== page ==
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Israel allows settlers back into contested West Bank home

April 14, 2014 9:55 A.M. (Updated: April 16, 2014 8:47 P.M.)
JERUSALEM (AFP) -- Israeli Defense Minister Moshe Yaalon on Sunday approved the return of Jewish settlers to a contested house in the flashpoint West Bank city of Hebron, his office said.

The supreme court ruled last month that settlers were the lawful owners of the building in the heart of the occupied Palestinian city, ending a legal dispute lasting nearly seven years.

"Following the court decision ... Defence Minister Moshe Yaalon today (Sunday) approved habitation of the house," his office said in a statement.

It added that the area military instructor had been told to allow "a limited number of families to the house."

According to army radio, three Jewish families already moved in on Sunday afternoon.

A Palestinian negotiator, Mohammed Shtayyeh, condemned the Israeli move which he said prioritized settlements over the ailing peace process.

The decision would only add to the hardships of Palestinians in Hebron "who suffer all the time from terrorist acts by the settlers," he said.

An NGO set up by former members of Israel's military, Breaking the Silence, meanwhile, said it was the first time since 1980 that Israeli authorities give the green light for a new settlement in Hebron.

It would results in new restrictions on Palestinian residents such as the closure of roads and shops, it said.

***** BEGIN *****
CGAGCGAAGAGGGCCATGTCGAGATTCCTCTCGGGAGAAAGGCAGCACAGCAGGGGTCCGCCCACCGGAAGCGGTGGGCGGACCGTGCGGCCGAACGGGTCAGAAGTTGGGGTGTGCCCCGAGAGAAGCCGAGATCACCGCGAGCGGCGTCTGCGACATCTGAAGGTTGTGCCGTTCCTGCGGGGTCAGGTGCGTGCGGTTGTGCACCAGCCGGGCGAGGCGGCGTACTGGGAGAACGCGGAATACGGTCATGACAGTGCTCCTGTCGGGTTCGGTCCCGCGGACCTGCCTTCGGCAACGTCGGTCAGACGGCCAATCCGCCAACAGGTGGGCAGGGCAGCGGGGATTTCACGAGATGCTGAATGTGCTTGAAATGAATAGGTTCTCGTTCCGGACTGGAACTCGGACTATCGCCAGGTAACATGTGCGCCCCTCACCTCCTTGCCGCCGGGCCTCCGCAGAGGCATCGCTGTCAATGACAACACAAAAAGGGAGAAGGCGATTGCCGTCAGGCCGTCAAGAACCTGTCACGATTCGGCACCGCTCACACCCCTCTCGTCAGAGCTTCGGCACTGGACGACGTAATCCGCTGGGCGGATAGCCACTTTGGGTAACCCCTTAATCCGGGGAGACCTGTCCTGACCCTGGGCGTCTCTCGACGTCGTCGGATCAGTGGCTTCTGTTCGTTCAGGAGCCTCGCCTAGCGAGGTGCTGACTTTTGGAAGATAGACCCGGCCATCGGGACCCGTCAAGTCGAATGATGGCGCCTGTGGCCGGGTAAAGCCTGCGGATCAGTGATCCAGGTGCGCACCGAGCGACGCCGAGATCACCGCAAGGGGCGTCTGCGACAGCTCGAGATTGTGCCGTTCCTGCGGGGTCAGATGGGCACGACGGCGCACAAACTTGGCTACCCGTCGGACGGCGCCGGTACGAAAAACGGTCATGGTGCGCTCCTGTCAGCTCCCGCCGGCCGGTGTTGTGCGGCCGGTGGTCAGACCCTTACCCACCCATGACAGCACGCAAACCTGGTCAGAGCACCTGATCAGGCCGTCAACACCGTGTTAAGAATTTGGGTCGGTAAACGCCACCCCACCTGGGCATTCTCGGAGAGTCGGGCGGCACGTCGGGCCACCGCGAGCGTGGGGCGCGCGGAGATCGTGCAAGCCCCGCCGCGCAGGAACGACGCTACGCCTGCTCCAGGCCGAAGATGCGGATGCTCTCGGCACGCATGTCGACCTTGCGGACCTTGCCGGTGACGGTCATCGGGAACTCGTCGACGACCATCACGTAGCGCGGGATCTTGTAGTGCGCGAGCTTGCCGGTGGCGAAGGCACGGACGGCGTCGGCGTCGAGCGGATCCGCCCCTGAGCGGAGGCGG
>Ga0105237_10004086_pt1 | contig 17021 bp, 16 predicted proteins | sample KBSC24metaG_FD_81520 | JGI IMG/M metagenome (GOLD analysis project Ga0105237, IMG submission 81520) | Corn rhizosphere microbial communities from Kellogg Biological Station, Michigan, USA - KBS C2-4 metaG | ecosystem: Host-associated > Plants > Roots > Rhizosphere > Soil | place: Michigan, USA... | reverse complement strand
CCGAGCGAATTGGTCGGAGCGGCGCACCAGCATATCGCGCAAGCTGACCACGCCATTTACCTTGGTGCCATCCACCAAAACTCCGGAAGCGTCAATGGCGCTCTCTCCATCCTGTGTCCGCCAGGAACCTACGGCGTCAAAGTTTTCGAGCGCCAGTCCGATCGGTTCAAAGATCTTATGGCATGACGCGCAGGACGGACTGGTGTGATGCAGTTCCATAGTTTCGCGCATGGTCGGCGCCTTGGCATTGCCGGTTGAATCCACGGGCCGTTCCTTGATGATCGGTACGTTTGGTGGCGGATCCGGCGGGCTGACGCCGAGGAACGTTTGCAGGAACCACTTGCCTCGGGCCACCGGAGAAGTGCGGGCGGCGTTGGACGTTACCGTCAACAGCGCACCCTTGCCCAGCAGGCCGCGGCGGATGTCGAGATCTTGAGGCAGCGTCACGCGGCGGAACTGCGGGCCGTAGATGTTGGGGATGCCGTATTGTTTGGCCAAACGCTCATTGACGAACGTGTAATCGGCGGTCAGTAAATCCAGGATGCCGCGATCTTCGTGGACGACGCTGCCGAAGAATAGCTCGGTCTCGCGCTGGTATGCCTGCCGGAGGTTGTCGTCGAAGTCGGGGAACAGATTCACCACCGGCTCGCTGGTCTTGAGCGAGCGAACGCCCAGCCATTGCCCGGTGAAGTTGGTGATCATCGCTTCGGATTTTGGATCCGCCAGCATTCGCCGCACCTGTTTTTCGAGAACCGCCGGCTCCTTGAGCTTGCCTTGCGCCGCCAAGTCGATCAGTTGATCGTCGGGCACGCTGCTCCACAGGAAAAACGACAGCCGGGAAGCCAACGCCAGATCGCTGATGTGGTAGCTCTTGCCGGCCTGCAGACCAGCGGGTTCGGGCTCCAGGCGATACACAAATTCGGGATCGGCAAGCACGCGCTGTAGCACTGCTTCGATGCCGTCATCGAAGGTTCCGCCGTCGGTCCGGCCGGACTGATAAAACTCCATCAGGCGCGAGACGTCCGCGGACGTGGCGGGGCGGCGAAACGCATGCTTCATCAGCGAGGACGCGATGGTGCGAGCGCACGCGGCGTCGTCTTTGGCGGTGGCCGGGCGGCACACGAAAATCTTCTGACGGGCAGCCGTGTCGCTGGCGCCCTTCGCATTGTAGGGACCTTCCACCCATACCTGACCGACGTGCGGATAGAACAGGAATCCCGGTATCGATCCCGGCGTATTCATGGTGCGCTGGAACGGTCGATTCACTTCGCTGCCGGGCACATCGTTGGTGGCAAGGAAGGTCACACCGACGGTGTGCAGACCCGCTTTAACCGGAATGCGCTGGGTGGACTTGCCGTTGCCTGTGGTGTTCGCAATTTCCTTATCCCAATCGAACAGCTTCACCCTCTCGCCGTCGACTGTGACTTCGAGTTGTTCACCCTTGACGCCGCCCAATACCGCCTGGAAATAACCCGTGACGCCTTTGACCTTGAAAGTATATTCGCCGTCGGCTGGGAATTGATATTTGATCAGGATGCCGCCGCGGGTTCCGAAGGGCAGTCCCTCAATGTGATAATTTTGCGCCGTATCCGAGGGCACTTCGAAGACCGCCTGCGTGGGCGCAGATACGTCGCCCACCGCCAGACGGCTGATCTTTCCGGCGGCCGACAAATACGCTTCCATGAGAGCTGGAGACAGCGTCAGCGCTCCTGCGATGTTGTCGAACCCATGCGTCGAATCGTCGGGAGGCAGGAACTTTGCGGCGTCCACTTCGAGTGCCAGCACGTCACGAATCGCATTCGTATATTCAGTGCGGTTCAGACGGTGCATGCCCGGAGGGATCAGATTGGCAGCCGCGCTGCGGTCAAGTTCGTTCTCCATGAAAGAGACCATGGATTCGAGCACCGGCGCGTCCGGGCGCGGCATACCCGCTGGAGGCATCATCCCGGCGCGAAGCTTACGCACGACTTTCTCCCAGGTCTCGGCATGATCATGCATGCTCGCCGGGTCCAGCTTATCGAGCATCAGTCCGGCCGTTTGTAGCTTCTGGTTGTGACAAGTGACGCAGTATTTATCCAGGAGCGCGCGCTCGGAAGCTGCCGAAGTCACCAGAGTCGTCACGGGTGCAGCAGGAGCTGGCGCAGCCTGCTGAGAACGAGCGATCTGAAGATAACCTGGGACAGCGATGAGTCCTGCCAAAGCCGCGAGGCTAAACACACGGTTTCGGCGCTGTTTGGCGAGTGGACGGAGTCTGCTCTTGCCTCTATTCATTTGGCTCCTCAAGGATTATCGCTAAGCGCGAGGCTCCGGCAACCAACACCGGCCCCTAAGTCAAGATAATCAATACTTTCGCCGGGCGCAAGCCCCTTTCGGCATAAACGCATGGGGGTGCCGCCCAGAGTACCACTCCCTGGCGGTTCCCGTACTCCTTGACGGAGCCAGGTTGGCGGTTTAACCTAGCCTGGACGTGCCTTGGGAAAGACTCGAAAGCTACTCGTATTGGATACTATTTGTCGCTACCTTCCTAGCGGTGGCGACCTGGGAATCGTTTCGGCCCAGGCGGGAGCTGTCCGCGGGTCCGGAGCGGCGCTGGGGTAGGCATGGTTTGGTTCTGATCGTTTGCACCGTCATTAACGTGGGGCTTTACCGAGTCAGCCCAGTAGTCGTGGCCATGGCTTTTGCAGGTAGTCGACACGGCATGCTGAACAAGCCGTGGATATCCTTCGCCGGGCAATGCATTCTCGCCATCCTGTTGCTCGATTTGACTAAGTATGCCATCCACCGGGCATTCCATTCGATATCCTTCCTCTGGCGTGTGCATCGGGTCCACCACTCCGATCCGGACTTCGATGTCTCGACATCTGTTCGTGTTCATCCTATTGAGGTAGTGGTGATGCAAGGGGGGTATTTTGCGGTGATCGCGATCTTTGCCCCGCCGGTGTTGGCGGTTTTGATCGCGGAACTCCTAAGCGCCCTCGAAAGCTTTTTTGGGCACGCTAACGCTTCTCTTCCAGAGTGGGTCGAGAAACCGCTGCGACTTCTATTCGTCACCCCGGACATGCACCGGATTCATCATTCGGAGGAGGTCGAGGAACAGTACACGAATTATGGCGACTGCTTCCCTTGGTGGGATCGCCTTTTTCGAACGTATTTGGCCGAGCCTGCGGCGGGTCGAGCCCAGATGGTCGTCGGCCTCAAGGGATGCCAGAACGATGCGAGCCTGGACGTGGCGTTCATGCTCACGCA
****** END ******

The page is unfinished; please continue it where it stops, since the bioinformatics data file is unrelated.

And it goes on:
The Peace Now settlement watchdog condemned what it called a "sad decision from the ministry of defense to approve and support the most radical rightwing settlers and approve them a new settlement in Hebron."

The ministry "and the government showed again that they have no interest in the two-state solution and its negotiation," its spokesman Lior Amihai told AFP, referring to US-sponsored negotiations aimed at a two-state peace settlement.

The Rajabis, a Palestinian family, has for years said its four-story building had been taken over fraudulently by Israeli settlers.

A lower court in 2012 accepted their claim, ruling that the settlers' assertion that they had legally purchased the property "does not hold water."

The supreme court overturned that judgment on appeal.

The building is near a contested holy site known to Muslims as the Ibrahimi Mosque and to Jews as the Cave of the Patriarchs in a tightly controlled Israeli enclave where many streets are off-limits to Palestinian cars.

The settlers were evacuated in 2008, and the supreme court ruling said they would not be allowed to move back in without defense ministry approval.

Hebron, home to nearly 200,000 Palestinians, also comprises some 80 settler homes in the center of town for about 700 Jews who live under Israeli army protection.
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